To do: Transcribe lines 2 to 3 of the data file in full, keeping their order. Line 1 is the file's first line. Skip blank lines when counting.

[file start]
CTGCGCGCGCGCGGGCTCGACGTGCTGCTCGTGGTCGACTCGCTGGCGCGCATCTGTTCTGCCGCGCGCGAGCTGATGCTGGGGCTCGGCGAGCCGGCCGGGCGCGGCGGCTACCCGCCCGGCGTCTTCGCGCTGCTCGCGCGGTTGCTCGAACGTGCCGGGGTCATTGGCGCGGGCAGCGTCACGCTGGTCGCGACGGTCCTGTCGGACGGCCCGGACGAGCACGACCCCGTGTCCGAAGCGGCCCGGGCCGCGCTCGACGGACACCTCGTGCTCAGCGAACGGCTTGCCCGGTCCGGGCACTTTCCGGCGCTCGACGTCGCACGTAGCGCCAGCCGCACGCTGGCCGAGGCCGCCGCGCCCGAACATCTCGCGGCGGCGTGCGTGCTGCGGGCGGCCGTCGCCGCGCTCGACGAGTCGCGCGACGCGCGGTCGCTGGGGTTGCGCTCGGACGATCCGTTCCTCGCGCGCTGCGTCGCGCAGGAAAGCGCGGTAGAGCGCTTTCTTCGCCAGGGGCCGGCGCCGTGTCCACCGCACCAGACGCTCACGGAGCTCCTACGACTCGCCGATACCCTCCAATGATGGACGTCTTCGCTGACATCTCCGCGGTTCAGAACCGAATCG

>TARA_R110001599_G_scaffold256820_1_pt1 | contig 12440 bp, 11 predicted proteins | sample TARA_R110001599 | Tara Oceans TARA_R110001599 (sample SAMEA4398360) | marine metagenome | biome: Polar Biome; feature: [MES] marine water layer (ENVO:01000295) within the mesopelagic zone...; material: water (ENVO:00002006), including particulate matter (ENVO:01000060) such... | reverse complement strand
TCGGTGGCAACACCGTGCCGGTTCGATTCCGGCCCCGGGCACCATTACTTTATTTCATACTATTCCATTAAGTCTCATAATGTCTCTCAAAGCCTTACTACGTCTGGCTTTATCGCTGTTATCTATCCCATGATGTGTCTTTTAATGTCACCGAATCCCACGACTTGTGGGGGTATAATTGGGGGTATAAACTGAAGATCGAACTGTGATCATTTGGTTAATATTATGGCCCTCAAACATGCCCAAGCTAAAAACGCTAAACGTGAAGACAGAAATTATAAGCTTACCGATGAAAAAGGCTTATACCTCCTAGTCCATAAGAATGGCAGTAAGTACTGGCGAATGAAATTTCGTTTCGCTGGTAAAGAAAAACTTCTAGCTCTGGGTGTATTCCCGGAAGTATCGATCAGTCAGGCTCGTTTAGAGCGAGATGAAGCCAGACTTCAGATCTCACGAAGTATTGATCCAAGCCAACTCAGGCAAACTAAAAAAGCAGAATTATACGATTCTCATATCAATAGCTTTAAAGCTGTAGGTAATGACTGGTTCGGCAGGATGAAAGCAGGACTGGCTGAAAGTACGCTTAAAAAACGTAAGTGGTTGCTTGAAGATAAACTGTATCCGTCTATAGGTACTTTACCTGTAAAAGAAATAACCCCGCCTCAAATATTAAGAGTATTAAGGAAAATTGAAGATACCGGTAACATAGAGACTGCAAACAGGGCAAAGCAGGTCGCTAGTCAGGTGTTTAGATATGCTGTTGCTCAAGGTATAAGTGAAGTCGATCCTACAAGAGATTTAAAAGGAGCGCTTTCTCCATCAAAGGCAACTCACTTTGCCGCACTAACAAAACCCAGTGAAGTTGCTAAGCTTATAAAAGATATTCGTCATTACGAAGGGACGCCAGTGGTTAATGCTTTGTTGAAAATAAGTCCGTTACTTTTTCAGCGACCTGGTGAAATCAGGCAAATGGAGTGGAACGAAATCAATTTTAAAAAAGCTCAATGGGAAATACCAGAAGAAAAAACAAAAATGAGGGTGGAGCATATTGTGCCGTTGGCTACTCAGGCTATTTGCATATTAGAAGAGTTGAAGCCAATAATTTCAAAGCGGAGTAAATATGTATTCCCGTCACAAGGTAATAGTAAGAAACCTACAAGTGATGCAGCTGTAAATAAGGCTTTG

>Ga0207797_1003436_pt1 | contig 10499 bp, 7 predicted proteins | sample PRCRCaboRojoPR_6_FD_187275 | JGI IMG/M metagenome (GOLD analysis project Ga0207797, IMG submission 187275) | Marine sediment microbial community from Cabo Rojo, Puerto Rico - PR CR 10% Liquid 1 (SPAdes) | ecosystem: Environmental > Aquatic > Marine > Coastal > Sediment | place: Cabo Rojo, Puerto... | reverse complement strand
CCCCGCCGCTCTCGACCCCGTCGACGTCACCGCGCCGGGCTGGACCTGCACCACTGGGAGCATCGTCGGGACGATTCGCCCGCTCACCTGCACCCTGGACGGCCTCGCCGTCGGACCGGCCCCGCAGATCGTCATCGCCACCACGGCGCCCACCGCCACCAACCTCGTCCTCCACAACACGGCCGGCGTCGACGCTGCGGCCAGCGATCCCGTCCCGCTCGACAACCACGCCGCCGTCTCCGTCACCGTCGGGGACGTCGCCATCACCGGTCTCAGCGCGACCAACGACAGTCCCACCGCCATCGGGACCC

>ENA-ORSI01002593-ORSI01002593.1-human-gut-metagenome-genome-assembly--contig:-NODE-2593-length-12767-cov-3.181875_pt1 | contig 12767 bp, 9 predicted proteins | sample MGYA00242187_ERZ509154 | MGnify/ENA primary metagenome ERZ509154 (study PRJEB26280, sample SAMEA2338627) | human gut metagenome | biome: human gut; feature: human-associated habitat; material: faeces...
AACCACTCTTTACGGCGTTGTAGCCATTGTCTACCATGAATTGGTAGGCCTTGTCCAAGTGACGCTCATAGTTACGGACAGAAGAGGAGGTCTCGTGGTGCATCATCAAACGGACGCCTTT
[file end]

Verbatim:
>TARA_R110001599_G_scaffold256820_1_pt1 | contig 12440 bp, 11 predicted proteins | sample TARA_R110001599 | Tara Oceans TARA_R110001599 (sample SAMEA4398360) | marine metagenome | biome: Polar Biome; feature: [MES] marine water layer (ENVO:01000295) within the mesopelagic zone...; material: water (ENVO:00002006), including particulate matter (ENVO:01000060) such... | reverse complement strand
TCGGTGGCAACACCGTGCCGGTTCGATTCCGGCCCCGGGCACCATTACTTTATTTCATACTATTCCATTAAGTCTCATAATGTCTCTCAAAGCCTTACTACGTCTGGCTTTATCGCTGTTATCTATCCCATGATGTGTCTTTTAATGTCACCGAATCCCACGACTTGTGGGGGTATAATTGGGGGTATAAACTGAAGATCGAACTGTGATCATTTGGTTAATATTATGGCCCTCAAACATGCCCAAGCTAAAAACGCTAAACGTGAAGACAGAAATTATAAGCTTACCGATGAAAAAGGCTTATACCTCCTAGTCCATAAGAATGGCAGTAAGTACTGGCGAATGAAATTTCGTTTCGCTGGTAAAGAAAAACTTCTAGCTCTGGGTGTATTCCCGGAAGTATCGATCAGTCAGGCTCGTTTAGAGCGAGATGAAGCCAGACTTCAGATCTCACGAAGTATTGATCCAAGCCAACTCAGGCAAACTAAAAAAGCAGAATTATACGATTCTCATATCAATAGCTTTAAAGCTGTAGGTAATGACTGGTTCGGCAGGATGAAAGCAGGACTGGCTGAAAGTACGCTTAAAAAACGTAAGTGGTTGCTTGAAGATAAACTGTATCCGTCTATAGGTACTTTACCTGTAAAAGAAATAACCCCGCCTCAAATATTAAGAGTATTAAGGAAAATTGAAGATACCGGTAACATAGAGACTGCAAACAGGGCAAAGCAGGTCGCTAGTCAGGTGTTTAGATATGCTGTTGCTCAAGGTATAAGTGAAGTCGATCCTACAAGAGATTTAAAAGGAGCGCTTTCTCCATCAAAGGCAACTCACTTTGCCGCACTAACAAAACCCAGTGAAGTTGCTAAGCTTATAAAAGATATTCGTCATTACGAAGGGACGCCAGTGGTTAATGCTTTGTTGAAAATAAGTCCGTTACTTTTTCAGCGACCTGGTGAAATCAGGCAAATGGAGTGGAACGAAATCAATTTTAAAAAAGCTCAATGGGAAATACCAGAAGAAAAAACAAAAATGAGGGTGGAGCATATTGTGCCGTTGGCTACTCAGGCTATTTGCATATTAGAAGAGTTGAAGCCAATAATTTCAAAGCGGAGTAAATATGTATTCCCGTCACAAGGTAATAGTAAGAAACCTACAAGTGATGCAGCTGTAAATAAGGCTTTG